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M. Narendra, chairman and Managing Director, Indian Overseas Bank (left), presenting the certificate to R. Parthiban, who completed Advanced Business Communication Course run by Bharatiya Vidya Bhavan, Chennai Kendra, on Sunday. S. Krishnamurthy, office-bearer, K. Srinivasan, course director, T.S. Krishna Murthy, chairman, Bharatiya Vidya Bhavan and K.N. Ramaswamy, Director, Chennai Kenrdra are in the picture.
CHENNAI: The Bharatiya Vidya Bhavan (BVB) is considering the launch of new courses apart from reviving a few programmes that were suspended, T. S. Krishnamurthy, former Chief Election Commissioner and chairman of the BVB's Chennai Kendra said on Sunday.
In a special address delivered at the convocation of the first batch of working professionals who graduated out of the BVB's advanced business communication course, Mr. Krishnamurthy said it was proposed to start new courses and revive a few of the earlier ones.
The BVB could also utilise the premises of its school in Kilpauk to hold evening classes for working professionals, he said. Unlike some other BVB chapters, the Chennai Kendra had not been active on the educational front and it had even stopped some programmes. The success of the business communication course should encourage the launch of newer programmes, Mr. Krishnamurthy said.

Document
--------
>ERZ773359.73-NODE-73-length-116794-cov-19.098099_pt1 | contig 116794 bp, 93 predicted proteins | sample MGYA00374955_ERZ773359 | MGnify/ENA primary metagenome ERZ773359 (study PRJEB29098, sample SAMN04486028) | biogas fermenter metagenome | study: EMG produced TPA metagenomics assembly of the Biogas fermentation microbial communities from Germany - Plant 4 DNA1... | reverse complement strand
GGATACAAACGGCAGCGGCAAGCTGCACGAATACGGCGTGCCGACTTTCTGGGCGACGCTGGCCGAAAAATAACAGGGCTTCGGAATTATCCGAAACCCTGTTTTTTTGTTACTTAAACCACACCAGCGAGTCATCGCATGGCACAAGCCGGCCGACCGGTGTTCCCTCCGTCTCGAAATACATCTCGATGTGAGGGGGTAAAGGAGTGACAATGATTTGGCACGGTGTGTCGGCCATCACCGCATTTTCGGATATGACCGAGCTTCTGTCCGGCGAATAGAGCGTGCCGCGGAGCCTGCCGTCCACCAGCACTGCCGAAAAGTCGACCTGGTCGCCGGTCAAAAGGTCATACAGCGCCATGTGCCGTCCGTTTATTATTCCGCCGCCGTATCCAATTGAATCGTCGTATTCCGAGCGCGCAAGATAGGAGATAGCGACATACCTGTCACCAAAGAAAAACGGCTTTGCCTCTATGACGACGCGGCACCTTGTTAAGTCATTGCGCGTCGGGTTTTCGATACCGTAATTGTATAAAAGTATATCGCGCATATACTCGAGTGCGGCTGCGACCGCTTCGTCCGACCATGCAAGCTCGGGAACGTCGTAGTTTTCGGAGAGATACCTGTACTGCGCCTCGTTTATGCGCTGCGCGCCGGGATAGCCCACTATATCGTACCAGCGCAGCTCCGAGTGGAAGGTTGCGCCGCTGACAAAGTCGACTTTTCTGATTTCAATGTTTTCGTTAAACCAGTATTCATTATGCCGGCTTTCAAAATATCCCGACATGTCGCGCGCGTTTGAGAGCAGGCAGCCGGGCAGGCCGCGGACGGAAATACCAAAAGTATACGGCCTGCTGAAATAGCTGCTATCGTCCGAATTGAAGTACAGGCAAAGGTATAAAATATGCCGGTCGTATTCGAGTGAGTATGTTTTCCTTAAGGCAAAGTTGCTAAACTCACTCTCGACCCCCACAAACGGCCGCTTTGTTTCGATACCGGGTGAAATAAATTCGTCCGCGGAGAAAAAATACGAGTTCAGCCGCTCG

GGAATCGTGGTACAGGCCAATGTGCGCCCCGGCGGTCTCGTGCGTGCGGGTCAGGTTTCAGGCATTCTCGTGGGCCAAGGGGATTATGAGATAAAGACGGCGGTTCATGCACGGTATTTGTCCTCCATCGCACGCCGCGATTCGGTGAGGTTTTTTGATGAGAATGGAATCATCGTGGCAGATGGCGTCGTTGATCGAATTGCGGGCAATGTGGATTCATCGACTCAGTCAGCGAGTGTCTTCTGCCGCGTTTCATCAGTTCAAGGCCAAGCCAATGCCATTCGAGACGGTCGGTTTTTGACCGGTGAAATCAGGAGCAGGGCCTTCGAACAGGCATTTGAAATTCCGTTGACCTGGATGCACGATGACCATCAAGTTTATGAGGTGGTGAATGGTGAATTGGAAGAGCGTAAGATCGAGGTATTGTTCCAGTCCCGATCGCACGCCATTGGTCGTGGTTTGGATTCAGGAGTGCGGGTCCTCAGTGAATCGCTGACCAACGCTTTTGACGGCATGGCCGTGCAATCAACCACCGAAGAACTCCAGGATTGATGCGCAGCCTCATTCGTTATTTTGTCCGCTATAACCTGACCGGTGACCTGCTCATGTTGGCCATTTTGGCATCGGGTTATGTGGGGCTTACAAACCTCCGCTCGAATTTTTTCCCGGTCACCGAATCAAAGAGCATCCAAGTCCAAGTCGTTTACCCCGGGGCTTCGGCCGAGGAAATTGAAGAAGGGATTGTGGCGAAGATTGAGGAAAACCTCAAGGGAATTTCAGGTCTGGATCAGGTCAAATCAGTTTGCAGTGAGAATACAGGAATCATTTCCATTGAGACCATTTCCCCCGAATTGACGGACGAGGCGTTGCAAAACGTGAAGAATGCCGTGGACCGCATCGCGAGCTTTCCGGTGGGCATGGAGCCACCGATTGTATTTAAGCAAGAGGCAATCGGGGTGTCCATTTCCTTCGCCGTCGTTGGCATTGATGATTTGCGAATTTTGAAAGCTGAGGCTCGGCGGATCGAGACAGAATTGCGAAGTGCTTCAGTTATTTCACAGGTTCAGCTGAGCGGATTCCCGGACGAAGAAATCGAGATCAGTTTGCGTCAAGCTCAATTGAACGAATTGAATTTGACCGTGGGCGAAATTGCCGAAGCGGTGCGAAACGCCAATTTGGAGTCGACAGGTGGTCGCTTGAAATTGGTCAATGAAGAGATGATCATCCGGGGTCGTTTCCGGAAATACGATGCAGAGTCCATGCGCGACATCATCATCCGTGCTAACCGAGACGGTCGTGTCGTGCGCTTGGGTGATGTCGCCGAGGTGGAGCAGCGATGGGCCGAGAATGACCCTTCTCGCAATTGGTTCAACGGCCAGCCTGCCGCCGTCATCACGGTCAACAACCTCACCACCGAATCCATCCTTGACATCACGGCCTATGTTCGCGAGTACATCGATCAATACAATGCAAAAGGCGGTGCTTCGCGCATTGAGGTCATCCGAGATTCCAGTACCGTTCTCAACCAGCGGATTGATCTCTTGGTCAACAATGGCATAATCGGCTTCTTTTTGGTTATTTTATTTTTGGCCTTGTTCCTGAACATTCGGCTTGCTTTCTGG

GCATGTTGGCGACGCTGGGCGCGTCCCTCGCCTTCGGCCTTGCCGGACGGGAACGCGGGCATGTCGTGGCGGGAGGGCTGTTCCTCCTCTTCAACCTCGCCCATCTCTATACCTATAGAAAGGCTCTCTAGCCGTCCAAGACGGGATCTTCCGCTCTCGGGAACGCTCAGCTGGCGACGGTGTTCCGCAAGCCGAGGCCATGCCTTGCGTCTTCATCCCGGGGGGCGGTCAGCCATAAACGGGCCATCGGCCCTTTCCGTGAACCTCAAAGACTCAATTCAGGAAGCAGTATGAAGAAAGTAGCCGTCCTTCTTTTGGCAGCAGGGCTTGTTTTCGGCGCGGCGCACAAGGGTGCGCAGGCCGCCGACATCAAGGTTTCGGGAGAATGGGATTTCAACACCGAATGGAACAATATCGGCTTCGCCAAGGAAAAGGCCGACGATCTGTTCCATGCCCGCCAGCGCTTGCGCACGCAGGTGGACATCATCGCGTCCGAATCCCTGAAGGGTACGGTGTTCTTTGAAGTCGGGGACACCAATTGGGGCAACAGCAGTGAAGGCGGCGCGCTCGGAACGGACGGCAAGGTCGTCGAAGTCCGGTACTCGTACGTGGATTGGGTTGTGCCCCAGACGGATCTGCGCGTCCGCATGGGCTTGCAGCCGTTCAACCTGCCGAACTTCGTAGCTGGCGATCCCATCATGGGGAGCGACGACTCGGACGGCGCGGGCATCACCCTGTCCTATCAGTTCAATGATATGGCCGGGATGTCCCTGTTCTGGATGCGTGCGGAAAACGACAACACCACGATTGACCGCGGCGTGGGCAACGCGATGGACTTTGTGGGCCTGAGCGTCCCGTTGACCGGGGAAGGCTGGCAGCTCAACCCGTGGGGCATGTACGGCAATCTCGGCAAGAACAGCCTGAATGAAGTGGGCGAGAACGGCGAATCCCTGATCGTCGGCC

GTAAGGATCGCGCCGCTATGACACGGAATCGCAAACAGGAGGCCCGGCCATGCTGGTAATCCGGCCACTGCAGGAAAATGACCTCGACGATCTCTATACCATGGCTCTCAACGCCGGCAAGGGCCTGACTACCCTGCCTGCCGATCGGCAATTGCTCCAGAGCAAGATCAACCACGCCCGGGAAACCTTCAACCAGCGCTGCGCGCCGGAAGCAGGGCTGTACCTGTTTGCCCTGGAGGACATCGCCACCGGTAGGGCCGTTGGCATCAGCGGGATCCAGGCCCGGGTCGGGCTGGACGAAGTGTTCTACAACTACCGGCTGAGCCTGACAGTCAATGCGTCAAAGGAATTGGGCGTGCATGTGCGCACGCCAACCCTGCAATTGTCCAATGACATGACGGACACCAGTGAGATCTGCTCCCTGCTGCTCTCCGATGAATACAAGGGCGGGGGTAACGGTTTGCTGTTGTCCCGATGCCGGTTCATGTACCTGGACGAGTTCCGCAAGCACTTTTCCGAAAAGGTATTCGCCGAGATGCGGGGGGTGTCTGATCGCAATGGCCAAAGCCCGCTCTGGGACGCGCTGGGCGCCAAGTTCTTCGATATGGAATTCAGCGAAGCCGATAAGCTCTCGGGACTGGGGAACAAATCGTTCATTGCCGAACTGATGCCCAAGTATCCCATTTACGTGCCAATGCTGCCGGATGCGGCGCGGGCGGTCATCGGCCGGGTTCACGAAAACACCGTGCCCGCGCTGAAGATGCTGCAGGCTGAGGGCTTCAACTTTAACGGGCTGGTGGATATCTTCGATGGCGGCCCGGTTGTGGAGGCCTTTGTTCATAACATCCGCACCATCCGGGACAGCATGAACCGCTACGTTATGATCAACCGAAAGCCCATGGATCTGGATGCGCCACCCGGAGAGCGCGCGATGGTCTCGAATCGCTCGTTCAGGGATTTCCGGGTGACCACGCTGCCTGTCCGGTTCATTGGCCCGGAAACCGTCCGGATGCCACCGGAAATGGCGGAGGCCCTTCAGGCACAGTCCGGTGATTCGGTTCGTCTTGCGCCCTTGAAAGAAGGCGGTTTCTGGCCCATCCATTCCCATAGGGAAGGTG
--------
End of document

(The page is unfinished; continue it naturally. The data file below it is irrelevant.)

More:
M. Narendra, CMD, Indian Overseas Bank, who awarded certificates to the graduates, urged the candidates to keep challenging themselves and be receptive to criticism to progress in their careers. He also stressed the need for young professionals to adopt a positive mindset and have commitment to society.
Mr. Narendra assured the Kendra of the IOB's support in launching new courses in areas such as banking, business management, forex management and IAS preparation.
N. Ravi, vice-chairman of the BVB Kendra and Editor of TheHindu, said that even as a custodian and proponent of Indian culture, the BVB had been mindful of emerging needs of the younger generation for skill-based training in a changing world.
Stressing the importance of removing the mental barriers in communicating one's thoughts, Mr. Ravi called for introducing writing skill and communication courses in schools and colleges, even if such programmes were not made part of the examinations.
Even though technology had spawned shorter form of communication such as e-mail and text messaging, there was still an important role for the long form of communicating a long-drawn thought or a complex idea, Mr. Ravi said. K. Srinivasan, course director, said the programme, consisting of 120 hours spread over 40 days of three hours each, had been meticulously designed to meet the need of working professionals and industry.
The content included mind map, writing skills, public speaking, presentation, crisis communication, social and marketing communication, exposure to editing e-zines, podcasts and webinars and undertaking individual social responsibility projects.
Graduates of the course Parthiban and Sujatha shared their course experience. K. N. Ramaswamy and R. Vaidyanathan, BVB Directors, also spoke.
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